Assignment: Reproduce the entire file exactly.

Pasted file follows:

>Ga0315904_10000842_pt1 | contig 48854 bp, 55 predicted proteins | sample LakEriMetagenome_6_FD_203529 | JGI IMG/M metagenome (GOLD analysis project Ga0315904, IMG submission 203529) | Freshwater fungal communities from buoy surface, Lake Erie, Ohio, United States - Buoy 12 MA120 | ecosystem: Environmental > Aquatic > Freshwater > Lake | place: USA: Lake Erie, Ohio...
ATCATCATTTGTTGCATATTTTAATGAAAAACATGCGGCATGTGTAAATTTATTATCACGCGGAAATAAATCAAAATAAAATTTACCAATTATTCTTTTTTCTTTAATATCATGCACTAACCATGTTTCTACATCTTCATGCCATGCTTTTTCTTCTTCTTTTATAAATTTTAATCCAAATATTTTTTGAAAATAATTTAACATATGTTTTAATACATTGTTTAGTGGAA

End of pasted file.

>Ga0315904_10000842_pt1 | contig 48854 bp, 55 predicted proteins | sample LakEriMetagenome_6_FD_203529 | JGI IMG/M metagenome (GOLD analysis project Ga0315904, IMG submission 203529) | Freshwater fungal communities from buoy surface, Lake Erie, Ohio, United States - Buoy 12 MA120 | ecosystem: Environmental > Aquatic > Freshwater > Lake | place: USA: Lake Erie, Ohio...
ATCATCATTTGTTGCATATTTTAATGAAAAACATGCGGCATGTGTAAATTTATTATCACGCGGAAATAAATCAAAATAAAATTTACCAATTATTCTTTTTTCTTTAATATCATGCACTAACCATGTTTCTACATCTTCATGCCATGCTTTTTCTTCTTCTTTTATAAATTTTAATCCAAATATTTTTTGAAAATAATTTAACATATGTTTTAATACATTGTTTAGTGGAA